Are We Going to See Reporters On-Camera in Egypt After This?

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Yesterday, a new story line emerged from Egypt. It wasn't the chaotic protests, or counter-protesters on camels, or even the last gasps of a 30-year-old dictatorial regime.

It was that somebody punched Anderson Cooper in the face.

More and more of the television journalists who rushed to Egypt last weekend are under attack. CBS's Katie Couric was frighteningly swarmed by protesters. ABC's Christiane Amanpour was chased into a car. Cooper was punched several times and run out of a Cairo square. Fox News foreign correspondent Greg Palkot and producer Olaf Wiig suffered "severe injuries" and wound up in the hospital after a beating on Thursday. And now Time is reporting that CBS's Lara Logan and her crew have been detained by police in Cairo. ABC News is compiling a running tally of all types of journalists who have been harassed, and it is already a long list.

Whenever there is a conflict of major proportions, our A-list anchors are quick to fly to the scene. Often it's hard to tell if this is really necessary for news storytelling, or if it's an exercise in self-indulgence (and ratings). On the one hand, the footage of this week's scuffles has been riveting, with an immediacy that no crowd shot, no matter how vivid, could convey. Although Couric was not harmed, watching her surrounded and drowned out by angry men was frightening and incredibly real. Viewers know Katie. She's not an anonymous stranger caught up in a fracas that Americans don't understand. Similarly, as Anderson ran through a gauntlet of attackers, filming on a FlipCam the whole time, the hostile chaos on the streets became scarily clear.

As Anderson fled, his tape caught Egyptians chanting "America bad!" In response, he cried out "Insha'Allah" and "calm down," a sort of English/Arabic plea to leave him out of it, for the love of God. Could there be a better metaphor for the United States's role in Egypt's current troubles? When Amanpour, who is Iranian, was confronted by Mubarak supporters, an English-speaking protester asked her to leave, telling her, "We don't want you … We all hate you, we hate Americans. You are not good person. You are not with us."

But while watching these scuffles has been both evocative and educational, it seems pretty clear the time for putting a flashy news anchor in the middle of a chaotic crowd is over. Now Cairo residents are fighting with whatever sticks and rocks they can get their hands on. The idea that CBS would send Katie Couric with a camera crew out into that just seems irresponsible and even ridiculous. (Remember the last emergency she had a hand in?) Journalists, even ones with extensive experience covering armed conflicts, are getting hurt. Western news channels could have taken a cue from Al Jazeera English. Along with its Arabic sister channel, it has played a pivotal role in the Middle East uprisings in Tunisia, Egypt, and beyond. But AJE has rarely attempted to shoot live video from within the crowd, preferring to run feeds shot from a distance while receiving phoned-in dispatches from correspondents on the ground. (Not that it has escaped danger: Its offices were attacked and its journalists have been arrested.) This way of getting information, augmented with shocking Flipcam footage when possible, is effective enough for television. And safer.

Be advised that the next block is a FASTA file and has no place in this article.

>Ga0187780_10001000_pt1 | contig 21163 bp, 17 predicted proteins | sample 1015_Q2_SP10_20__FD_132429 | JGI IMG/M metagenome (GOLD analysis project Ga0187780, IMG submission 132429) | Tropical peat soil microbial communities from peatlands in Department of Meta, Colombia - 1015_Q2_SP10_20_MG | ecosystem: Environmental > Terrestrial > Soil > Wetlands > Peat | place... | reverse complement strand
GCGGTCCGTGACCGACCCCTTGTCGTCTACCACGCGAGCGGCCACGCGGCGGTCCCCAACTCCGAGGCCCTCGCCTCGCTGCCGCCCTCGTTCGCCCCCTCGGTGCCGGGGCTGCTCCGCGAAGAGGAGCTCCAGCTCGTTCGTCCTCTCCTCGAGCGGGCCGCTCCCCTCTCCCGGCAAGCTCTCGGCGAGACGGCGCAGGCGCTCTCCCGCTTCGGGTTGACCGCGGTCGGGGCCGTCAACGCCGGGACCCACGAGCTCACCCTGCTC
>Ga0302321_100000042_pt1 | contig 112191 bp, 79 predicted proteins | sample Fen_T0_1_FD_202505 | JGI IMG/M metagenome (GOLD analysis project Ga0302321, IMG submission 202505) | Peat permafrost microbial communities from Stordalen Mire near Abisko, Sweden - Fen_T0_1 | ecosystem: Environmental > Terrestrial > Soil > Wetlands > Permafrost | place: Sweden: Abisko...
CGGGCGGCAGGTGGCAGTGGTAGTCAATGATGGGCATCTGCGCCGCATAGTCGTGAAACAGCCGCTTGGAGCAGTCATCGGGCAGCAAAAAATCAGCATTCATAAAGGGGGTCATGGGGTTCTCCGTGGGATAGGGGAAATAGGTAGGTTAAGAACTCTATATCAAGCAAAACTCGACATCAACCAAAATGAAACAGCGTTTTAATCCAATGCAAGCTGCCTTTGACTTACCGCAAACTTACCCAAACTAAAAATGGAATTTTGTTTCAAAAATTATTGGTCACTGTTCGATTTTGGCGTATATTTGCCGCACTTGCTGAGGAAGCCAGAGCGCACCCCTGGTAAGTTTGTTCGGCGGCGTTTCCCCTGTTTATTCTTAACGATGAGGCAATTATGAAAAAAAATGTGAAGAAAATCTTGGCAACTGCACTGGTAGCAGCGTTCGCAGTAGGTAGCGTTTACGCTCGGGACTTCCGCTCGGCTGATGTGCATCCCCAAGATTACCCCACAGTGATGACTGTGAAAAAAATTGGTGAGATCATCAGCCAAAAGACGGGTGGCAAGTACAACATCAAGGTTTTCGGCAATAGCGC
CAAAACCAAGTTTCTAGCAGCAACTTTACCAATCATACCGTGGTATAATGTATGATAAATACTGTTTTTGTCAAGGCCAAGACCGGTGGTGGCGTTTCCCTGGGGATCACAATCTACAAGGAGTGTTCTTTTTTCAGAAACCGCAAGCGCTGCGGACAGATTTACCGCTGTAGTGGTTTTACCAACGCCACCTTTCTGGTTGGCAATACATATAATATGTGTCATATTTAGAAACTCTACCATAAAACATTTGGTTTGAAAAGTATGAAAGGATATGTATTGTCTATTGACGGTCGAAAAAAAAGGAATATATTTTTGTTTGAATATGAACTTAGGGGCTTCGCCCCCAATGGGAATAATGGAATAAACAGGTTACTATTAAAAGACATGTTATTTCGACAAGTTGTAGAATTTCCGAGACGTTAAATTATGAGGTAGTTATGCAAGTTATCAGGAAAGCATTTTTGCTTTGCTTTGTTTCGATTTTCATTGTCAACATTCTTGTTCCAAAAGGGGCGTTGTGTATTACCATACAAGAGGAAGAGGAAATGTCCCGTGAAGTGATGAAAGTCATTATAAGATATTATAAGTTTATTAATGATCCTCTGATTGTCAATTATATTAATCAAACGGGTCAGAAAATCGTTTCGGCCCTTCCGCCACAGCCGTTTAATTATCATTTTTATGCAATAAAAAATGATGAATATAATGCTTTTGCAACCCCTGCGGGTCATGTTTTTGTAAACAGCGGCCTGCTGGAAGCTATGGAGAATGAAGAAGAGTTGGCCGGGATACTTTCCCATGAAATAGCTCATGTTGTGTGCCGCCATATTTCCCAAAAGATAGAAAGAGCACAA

Of course these attention-grabbing anchor scuffles are a part of the larger story in Egypt, even as they threaten to distract from it. The journalists are physical representations of America. Many Egyptians are angry at Western governments, and foreign reporters are attracting a lot of notice. America bolstered Hosni Mubarak for three decades, and then this week Obama told him to resign. And now here we are peering in, fascinated. Is it any wonder rioters react aggressively when they see a Western journalist surrounded by expensive-looking cameras?

Additionally, Britain's Channel 4 reported that some foreign journalists may be under attack because Egyptians are being told they are Israeli spies, which could set the stage for even more on-camera confrontations. At this point, it looks like some authority is sending mobs of rioters to find the press. The government has blocked broadcasting from Tahrir Square, reports the Times, and appears to be trying very hard to keep anyone from reporting from the center of the action.

As attacks against journalists begin to seem more and more coordinated, news-gathering tactics are almost certain to change. This isn't Haiti in the aftermath of the earthquake, or New Orleans after Katrina, where part of the allure of watching CNN wasn't just to survey a country in ruin, but to watch Anderson Cooper reacting to a country in ruin. In Egypt, it's not worth putting a reporter or a flashy anchor in front of a camera if they could be in harm's way.

Earlier: Egyptian Thugs vs. American Television Anchors: The Complete Video Series